Other potential approaches to fission product removal include solid but porous fuel which allows escape of fission products[6] and liquid or gaseous fuel (molten salt reactor, aqueous homogeneous reactor). These ease the problem of fission product accumulation in the fuel, but pose the additional problem of safely removing and storing the fission products. Some fission products are themselves stable or quickly decay to stable nuclides. Of the (roughly half a dozen each) medium lived and long-lived fission products, some, like 99
, are proposed for nuclear transmutation precisely because of their non-negligible capture cross section.

Other fission products with relatively high absorption cross sections include 83Kr, 95Mo, 143Nd, 147Pm.[7] Above this mass, even many even-mass number isotopes have large absorption cross sections, allowing one nucleus to serially absorb multiple neutrons. Fission of heavier actinides produces more of the heavier fission products in the lanthanide range, so the total neutron absorption cross section of fission products is higher.[8]

In a fast reactor the fission product poison situation may differ significantly because neutron absorption cross sections can differ for thermal neutrons and fast neutrons. In the RBEC-M Lead-Bismuth Cooled Fast Reactor, the fission products with neutron capture more than 5% of total fission products capture are, in order, 133Cs, 101Ru, 103Rh, 99Tc, 105Pd and 107Pd in the core, with 149Sm replacing 107Pd for 6th place in the breeding blanket.[9]

Decay poisons edit

In addition to fission product poisons, other materials in the reactor decay to materials that act as neutron poisons. An example of this is the decay of Tritium to Helium-3. Since Tritium has a half-life of 12.3 years, normally this decay does not significantly affect reactor operations because the rate of decay of Tritium is so slow. However, if Tritium is produced in a reactor and then allowed to remain in the reactor during a prolonged shutdown of several months, a sufficient amount of tritium may decay to helium-3 to add a significant amount of negative reactivity. Any Helium-3 produced in the reactor during a shutdown period will be removed during subsequent operation by a neutron-proton reaction.[clarification needed] Pressurized Heavy Water Reactors will produce small but notable amounts of Tritium through neutron capture in the heavy water moderator, which will likewise decay to Helium-3. Given the high market value of both Tritium and Helium-3, Tritium is periodically removed from the moderator/coolant of some CANDU reactors and sold at a profit.[10] Water boration (the addition of boric acid to the moderator/coolant) which is commonly employed in pressurized light water reactors also produces non-negligible amounts of Tritium via the successive reactions 10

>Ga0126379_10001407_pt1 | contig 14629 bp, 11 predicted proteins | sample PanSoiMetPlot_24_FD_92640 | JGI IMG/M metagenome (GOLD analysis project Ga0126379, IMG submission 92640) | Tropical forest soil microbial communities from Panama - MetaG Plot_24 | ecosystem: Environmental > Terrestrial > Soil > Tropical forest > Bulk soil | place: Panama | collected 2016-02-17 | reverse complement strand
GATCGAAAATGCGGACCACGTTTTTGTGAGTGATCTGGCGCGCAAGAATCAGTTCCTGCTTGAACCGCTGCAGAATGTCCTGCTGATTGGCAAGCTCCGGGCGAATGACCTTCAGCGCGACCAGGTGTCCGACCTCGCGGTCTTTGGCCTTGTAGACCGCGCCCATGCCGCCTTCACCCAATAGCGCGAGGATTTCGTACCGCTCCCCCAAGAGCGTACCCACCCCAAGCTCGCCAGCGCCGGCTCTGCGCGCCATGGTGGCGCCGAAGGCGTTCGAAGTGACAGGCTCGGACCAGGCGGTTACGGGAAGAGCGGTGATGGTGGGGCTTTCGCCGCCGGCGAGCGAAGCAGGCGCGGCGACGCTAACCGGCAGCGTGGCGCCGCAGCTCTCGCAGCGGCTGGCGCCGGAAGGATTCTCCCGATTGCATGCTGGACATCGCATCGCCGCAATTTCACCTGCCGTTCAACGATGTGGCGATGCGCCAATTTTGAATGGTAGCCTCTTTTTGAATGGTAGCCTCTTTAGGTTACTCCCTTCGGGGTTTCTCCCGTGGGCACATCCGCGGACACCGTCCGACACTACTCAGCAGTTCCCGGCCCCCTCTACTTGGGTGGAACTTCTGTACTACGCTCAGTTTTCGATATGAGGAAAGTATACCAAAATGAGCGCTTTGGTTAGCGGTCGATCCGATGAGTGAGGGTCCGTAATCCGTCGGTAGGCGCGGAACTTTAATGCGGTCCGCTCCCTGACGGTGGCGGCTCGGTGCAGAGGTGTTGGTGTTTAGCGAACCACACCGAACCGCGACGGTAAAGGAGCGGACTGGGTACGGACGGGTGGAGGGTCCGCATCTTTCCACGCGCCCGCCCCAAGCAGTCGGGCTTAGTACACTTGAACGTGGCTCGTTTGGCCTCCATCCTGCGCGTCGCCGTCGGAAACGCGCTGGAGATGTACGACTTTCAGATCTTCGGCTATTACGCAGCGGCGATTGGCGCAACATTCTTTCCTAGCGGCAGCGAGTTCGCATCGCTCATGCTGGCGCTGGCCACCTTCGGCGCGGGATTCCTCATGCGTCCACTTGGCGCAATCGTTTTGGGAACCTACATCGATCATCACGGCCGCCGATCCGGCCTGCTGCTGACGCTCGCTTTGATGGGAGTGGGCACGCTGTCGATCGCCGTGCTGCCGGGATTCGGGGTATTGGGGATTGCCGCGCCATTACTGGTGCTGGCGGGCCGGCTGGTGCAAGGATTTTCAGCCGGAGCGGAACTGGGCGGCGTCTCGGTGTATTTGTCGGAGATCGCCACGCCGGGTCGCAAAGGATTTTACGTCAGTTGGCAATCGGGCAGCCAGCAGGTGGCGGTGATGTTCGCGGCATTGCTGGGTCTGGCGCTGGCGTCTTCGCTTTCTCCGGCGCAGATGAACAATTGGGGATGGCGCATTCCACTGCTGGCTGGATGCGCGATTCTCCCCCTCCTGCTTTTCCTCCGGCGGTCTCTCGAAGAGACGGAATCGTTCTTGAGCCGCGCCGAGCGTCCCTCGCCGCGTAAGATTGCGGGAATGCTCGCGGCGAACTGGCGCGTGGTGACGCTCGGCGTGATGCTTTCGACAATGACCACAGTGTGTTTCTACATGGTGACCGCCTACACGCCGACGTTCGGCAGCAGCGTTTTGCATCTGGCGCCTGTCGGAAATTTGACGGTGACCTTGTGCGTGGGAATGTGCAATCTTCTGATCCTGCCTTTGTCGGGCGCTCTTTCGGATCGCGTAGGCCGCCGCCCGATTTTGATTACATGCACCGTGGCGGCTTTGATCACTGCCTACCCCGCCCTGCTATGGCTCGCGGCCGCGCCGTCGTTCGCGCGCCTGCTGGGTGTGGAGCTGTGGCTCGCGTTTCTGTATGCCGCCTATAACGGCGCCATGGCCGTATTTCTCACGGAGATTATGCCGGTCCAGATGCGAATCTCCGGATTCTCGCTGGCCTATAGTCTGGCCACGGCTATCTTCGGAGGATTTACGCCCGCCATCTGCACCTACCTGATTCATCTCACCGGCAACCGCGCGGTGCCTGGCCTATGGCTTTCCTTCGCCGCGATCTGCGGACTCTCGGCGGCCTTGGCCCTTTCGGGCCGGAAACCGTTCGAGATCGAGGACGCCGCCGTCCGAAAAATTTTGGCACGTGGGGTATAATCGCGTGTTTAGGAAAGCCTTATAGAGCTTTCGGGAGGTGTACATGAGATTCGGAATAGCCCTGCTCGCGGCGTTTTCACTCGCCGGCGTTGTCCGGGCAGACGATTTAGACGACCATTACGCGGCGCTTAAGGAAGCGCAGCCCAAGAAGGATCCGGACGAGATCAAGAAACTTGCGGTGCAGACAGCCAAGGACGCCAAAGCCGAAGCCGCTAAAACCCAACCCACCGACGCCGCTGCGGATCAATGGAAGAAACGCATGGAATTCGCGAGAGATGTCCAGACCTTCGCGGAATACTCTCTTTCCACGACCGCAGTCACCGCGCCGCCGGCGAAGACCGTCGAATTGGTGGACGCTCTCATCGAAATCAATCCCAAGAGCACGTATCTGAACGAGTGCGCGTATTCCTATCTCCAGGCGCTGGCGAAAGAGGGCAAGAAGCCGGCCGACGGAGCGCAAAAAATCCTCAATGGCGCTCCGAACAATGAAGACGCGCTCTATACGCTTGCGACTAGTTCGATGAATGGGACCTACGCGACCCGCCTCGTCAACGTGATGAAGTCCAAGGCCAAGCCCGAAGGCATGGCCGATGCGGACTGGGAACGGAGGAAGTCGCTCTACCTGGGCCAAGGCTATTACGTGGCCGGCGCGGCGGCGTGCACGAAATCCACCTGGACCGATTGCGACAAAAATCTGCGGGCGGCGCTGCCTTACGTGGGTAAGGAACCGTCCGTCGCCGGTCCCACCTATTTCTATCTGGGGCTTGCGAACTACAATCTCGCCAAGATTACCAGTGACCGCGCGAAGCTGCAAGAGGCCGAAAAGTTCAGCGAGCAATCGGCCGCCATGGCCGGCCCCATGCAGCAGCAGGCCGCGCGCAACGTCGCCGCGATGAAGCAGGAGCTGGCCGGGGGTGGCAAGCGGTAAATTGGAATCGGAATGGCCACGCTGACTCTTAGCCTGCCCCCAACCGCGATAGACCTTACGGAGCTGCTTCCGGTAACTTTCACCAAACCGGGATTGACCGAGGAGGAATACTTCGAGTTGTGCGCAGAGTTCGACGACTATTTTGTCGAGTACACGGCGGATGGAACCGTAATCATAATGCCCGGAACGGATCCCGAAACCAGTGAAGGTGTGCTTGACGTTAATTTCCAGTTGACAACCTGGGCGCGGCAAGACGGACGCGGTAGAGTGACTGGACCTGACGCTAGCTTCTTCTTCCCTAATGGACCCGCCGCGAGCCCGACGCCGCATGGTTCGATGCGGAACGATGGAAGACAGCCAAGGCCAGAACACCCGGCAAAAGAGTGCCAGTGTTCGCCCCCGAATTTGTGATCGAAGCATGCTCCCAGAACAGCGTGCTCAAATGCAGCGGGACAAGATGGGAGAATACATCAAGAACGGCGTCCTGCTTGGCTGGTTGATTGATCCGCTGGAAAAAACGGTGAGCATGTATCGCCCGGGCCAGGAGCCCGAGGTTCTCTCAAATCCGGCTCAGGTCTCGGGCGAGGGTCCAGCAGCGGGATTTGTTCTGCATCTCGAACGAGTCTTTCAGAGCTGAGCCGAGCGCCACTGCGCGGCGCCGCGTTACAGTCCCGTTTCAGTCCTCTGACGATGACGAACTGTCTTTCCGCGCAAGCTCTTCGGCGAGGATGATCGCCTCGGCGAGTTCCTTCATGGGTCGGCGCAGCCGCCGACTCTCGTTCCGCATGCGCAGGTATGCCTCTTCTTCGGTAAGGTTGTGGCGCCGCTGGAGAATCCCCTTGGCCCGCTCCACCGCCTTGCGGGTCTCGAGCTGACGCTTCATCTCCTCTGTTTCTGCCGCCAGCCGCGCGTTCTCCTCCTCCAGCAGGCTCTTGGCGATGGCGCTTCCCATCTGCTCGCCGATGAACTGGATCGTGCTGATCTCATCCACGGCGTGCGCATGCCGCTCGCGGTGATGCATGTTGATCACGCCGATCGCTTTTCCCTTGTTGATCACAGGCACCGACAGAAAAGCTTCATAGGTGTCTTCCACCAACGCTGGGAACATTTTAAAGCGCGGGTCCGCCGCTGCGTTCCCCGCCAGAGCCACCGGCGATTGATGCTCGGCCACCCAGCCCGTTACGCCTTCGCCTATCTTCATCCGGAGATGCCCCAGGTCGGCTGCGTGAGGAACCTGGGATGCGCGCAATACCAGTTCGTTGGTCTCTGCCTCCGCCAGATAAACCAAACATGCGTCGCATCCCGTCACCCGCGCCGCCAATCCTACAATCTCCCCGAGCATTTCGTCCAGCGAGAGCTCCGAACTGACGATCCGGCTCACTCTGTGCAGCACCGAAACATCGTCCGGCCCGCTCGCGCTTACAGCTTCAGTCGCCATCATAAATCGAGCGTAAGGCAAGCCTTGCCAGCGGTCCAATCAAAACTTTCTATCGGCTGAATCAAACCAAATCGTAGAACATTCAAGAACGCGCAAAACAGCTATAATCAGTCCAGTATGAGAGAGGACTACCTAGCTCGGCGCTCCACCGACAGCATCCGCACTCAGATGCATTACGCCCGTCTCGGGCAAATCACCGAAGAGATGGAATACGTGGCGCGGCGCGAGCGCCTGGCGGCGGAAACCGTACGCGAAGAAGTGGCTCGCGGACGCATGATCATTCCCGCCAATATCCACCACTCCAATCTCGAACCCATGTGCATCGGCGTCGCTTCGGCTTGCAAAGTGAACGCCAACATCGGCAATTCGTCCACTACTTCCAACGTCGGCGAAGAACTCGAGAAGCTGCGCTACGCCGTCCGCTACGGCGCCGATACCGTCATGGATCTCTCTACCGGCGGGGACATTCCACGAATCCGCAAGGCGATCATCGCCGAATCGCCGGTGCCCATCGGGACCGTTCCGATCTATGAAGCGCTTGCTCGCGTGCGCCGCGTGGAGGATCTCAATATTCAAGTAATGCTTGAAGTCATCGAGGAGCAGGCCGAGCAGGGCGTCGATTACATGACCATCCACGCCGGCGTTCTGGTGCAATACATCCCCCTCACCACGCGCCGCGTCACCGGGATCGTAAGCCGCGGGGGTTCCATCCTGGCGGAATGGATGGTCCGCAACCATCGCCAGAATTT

(n, α)7
and 7
(n,α n)3
or (in the presence of fast neutrons) 7
and subsequently 6
. Fast neutrons also produce Tritium directly from boron via 10
.[11] All nuclear fission reactors produce a certain quantity of Tritium via ternary fission.[12]

Control poisons edit

During operation of a reactor the amount of fuel contained in the core decreases monotonically. If the reactor is to operate for a long period of time, fuel in excess of that needed for exact criticality must be added when the reactor is fueled. The positive reactivity due to the excess fuel must be balanced with negative reactivity from neutron-absorbing material. Movable control rods containing neutron-absorbing material is one method, but control rods alone to balance the excess reactivity may be impractical for a particular core design as there may be insufficient room for the rods or their mechanisms, namely in submarines, where space is particularly at a premium.

Burnable poisons edit

To control large amounts of excess fuel reactivity without control rods, burnable poisons are loaded into the core. Burnable poisons are materials that have a high neutron absorption cross section that are converted into materials of relatively low absorption cross section as the result of neutron absorption. Due to the burn-up of the poison material, the negative reactivity of the burnable poison decreases over core life. Ideally, these poisons should decrease their negative reactivity at the same rate that the fuel's excess positive reactivity is depleted.

Fixed burnable poisons are generally used in the form of compounds of boron[13] or gadolinium that are shaped into separate lattice pins or plates, or introduced as additives to the fuel. Since they can usually be distributed more uniformly than control rods, these poisons are less disruptive to the core's power distribution. Fixed burnable poisons may also be discretely loaded in specific locations in the core in order to shape or control flux profiles to prevent excessive flux and power peaking near certain regions of the reactor. Current practice however is to use fixed non-burnable poisons in this service.[14]